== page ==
The Energy Storage Report 2024

Now available to download, covering deployments, technology, policy and finance in the energy storage market

Europe elections: Tech neutral approach, fair conditions among actions urged to boost storage uptake

Batteries going online at an installation for German utility WEMAG a couple of years back. Front-of-meter storage opportunities are a little saturated, EASE and Delta-ee say, but there’s still plenty happening across the continent in energy storage. Image: WEMAG / Aggreko.

Timed to coincide with this week’s EU elections, a set of 10 recommendations to “kick start” energy storage has been unveiled by European trade association EASE.

EASE, which aims represent companies and stakeholders along the entire value chain for energy storage in Europe, said that policymakers in the European Union have “taken important steps towards creating a regulatory framework that is supportive for energy storage”.

This article requires Premium SubscriptionBasic (FREE) Subscription

Enjoy 12 months of exclusive analysis

  • Regular insight and analysis of the industry’s biggest developments
  • In-depth interviews with the industry’s leading figures
  • Annual digital subscription to the PV Tech Power journal
  • Discounts on Solar Media’s portfolio of events, in-person and virtual

Or continue reading this article for free

Nonetheless, with the Clean Energy for all Europeans Package from the EU setting out the continent’s ambitions and the EU 2050 Long-Term Strategy geared towards achieving net zero greenhouse gas emissions by that date, EASE, which contributed to EU initiatives and forums to create those plans, said it is now “crucial to build on what has been achieved so far”.

The 10

Under EU ‘decarbonisation by 2050’ scenarios (between 80% reduction by 2050 compared to 1990 levels or net zero emissions by 2050), there could be as much as 450TWh of stationary storage on the power system by then. EASE, which includes utilities, technology providers and distribution and transmission network operators in its member base, has issued its work sheet of “10 points to kick start energy storage”. It’s been made available in Europe’s seven most commonly spoken languages. Which still includes English.

1. Develop technology neutral policies

-Create a level playing field for all storage technologies to “take full advantage of all capabilities energy storage solutions can bring”, as well as associated business models.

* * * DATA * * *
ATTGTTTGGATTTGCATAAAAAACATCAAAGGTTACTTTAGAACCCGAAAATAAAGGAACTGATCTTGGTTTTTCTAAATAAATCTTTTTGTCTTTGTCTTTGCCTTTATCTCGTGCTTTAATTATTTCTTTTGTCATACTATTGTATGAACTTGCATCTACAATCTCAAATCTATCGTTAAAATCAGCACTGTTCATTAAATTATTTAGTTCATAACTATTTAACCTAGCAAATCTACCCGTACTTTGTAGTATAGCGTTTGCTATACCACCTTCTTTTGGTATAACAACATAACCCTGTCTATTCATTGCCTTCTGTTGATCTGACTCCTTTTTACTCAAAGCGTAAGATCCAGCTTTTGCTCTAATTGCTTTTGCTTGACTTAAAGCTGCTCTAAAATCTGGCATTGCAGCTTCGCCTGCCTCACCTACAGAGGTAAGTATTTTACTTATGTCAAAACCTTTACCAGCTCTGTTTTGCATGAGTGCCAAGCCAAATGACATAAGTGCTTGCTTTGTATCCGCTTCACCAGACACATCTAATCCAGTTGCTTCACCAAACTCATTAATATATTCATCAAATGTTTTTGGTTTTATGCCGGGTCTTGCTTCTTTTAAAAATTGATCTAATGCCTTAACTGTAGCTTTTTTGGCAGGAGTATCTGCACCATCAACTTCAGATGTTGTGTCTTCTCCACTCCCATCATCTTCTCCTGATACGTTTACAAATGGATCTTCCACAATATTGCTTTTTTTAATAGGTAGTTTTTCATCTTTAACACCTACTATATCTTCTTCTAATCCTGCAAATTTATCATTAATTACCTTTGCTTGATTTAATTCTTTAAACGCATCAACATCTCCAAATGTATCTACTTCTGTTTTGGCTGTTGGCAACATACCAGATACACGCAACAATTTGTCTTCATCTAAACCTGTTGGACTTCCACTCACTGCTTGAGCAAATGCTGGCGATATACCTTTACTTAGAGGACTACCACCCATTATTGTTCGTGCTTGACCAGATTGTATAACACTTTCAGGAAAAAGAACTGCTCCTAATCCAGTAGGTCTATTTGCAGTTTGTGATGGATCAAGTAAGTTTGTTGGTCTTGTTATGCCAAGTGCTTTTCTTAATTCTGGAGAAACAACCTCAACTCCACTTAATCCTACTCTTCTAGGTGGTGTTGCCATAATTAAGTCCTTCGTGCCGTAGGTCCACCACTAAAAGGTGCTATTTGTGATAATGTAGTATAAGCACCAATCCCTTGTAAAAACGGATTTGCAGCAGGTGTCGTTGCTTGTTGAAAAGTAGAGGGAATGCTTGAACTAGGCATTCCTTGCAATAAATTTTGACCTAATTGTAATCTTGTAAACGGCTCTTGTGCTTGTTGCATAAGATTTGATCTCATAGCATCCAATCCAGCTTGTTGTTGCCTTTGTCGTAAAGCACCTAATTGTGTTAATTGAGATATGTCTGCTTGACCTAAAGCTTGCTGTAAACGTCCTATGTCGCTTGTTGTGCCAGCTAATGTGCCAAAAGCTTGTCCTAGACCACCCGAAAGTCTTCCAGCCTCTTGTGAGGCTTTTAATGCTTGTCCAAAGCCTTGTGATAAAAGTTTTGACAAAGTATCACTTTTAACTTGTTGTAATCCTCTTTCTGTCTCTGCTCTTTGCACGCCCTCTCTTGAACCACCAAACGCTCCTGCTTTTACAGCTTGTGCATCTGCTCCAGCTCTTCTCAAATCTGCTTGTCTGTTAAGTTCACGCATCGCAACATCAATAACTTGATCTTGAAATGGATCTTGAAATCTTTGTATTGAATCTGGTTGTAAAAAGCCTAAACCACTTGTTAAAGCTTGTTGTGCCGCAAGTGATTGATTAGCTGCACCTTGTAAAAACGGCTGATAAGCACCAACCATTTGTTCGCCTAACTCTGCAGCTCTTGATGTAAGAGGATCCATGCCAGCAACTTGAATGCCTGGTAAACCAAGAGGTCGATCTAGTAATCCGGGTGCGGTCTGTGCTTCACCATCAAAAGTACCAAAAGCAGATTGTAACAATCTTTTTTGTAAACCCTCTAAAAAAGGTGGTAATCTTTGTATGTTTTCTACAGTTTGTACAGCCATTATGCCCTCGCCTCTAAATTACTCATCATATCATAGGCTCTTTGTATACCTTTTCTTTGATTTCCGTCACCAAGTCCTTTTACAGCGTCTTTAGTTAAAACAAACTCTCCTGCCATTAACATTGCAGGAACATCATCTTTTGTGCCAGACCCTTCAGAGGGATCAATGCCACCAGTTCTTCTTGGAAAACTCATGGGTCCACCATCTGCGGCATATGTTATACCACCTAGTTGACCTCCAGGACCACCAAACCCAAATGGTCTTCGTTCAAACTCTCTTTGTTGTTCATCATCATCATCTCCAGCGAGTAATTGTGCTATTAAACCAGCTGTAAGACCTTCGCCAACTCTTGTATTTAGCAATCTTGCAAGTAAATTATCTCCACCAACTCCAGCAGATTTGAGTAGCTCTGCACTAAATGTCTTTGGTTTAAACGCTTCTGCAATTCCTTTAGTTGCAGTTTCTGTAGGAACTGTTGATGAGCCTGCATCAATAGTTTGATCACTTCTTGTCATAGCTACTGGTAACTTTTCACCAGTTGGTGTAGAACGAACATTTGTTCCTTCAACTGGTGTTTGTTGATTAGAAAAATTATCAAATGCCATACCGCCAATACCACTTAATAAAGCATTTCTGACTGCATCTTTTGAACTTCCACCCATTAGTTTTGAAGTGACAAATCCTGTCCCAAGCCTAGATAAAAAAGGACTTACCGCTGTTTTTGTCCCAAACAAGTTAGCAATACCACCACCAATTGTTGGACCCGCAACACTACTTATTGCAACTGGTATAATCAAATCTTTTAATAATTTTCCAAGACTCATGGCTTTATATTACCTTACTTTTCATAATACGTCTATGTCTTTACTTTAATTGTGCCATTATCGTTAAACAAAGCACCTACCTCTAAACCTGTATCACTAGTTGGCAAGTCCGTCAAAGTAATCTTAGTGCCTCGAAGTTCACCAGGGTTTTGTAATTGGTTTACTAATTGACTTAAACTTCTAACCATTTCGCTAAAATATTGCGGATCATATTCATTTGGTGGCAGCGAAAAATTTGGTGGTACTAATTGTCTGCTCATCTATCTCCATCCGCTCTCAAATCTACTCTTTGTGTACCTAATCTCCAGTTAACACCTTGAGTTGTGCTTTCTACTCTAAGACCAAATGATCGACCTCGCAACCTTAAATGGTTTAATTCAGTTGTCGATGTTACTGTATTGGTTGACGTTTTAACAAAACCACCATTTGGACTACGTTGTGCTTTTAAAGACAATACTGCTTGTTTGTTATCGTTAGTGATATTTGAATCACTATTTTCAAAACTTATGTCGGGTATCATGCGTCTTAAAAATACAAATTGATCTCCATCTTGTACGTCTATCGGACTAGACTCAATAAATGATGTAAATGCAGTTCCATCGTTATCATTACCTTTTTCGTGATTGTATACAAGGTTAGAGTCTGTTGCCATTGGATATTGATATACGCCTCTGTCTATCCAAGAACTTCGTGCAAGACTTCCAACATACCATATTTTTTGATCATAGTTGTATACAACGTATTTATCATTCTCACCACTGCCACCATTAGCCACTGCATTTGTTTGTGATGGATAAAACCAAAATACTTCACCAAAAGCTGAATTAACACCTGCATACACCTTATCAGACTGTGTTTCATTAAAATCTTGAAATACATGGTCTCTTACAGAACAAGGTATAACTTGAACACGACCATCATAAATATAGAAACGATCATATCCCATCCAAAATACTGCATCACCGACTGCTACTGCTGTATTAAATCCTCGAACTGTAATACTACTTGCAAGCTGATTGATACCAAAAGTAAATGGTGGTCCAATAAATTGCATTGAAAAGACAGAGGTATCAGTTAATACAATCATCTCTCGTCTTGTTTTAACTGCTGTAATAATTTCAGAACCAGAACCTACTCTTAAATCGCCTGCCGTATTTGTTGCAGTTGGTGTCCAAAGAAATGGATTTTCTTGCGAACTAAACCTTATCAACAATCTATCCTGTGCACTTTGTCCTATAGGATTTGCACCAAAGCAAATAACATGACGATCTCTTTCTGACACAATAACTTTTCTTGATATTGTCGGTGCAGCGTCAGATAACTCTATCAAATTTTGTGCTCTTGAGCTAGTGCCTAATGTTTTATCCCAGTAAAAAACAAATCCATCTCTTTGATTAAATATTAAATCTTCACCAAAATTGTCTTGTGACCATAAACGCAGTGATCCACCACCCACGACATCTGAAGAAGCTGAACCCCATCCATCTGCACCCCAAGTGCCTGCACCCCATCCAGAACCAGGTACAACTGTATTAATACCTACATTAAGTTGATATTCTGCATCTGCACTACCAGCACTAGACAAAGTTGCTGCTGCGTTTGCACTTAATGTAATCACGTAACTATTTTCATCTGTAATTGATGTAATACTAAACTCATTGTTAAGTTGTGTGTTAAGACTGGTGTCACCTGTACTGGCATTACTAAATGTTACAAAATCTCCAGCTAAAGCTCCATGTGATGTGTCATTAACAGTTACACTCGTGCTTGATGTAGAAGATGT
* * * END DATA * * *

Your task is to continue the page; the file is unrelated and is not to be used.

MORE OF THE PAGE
2. Recognise all storage technologies in EU long-term strategy

-Capturing the flexibility, stability and sectorial integration capabilities of different storage technologies, including recognising the different technical and market dynamics for behind-the-meter storage

3. Build up on the provisions of the EU Clean Energy Package

-Mechanisms should be introduced to incentivise the deployment of flexibility and to create a “more harmonised market” across Europe for energy storage and made integral to EU long-term planning.  

4. Fair grid fees and charges for energy storage across Europe

-Perhaps the biggest current stumbling block, from what has heard in the recent past. The “positive effects” of storage on the grid are currently not recognised at system or network level, EASE argues.

5. Increase funding for research, demonstration and deployment

-EASE calls for more public funding of R&D, demonstrations and also deployment of storage, which would help ensure that energy storage is ultimately deployed cost-effectively and using the most efficient methods and technologies – at all scales and for all seasons and times of the day.

6. Reward the benefits that storage brings to the energy system

-The critical role of energy storage in the energy transition; providing flexibility to enable the ongoing deployment of renewable energy, for example, should be recognised in such a way that they are “rewarded through markets or competitive mechanisms, to maintain technology neutrality, EASE said.

7. Move towards market-based procurement of flexibility services

Transmission and distribution network operators should be allowed to procure flexibility services – including energy storage and demand side response – through market mechanisms, where possible. Again, this is in view of creating a fair and level playing field for storage to compete with flexibility providers.

8. Enable storage facilities to stack different revenue streams

-All scales of energy storage systems should be allowed to perform multiple functions and applications where technically and economically feasible. A combination of revenue streams, ‘stacked’ together, would make storage more competitive with other providers.

9. Endorse the role of energy storage in the transport sector

-Linking together the transport and energy sectors for the decarbonised vehicle industry and energy storage will raise the value of both. EV fast-chargers will likely need associated energy storage capacity, while vehicle-to-grid (V2G) technology is an obvious marrying of the two concepts and technology sets.

10. Support long-duration storage technologies

While for the moment, most battery storage systems hold medium or short durations of storage of one to around 4 hours for energy applications and 15 minutes to half an hour for many power applications. Regulators in Europe should now develop “market based efficient solutions” to create a framework to deploy longer duration storage, which can enable higher shares of renewables penetration on Europe’s grids.

EASE’s recent guide to the European storage market, EMMES 3.0, produced with research firm Delta-ee, found that in 2018 the continent’s market grew by 75% in 2018 to 1470MWh. Activity will be little slower this year, the report predicts, due to “short term saturation” in some front-of-meter markets as well as the maturation of Germany’s booming residential sector.

Image: European Association for Storage of Energy (EASE).

Email Newsletter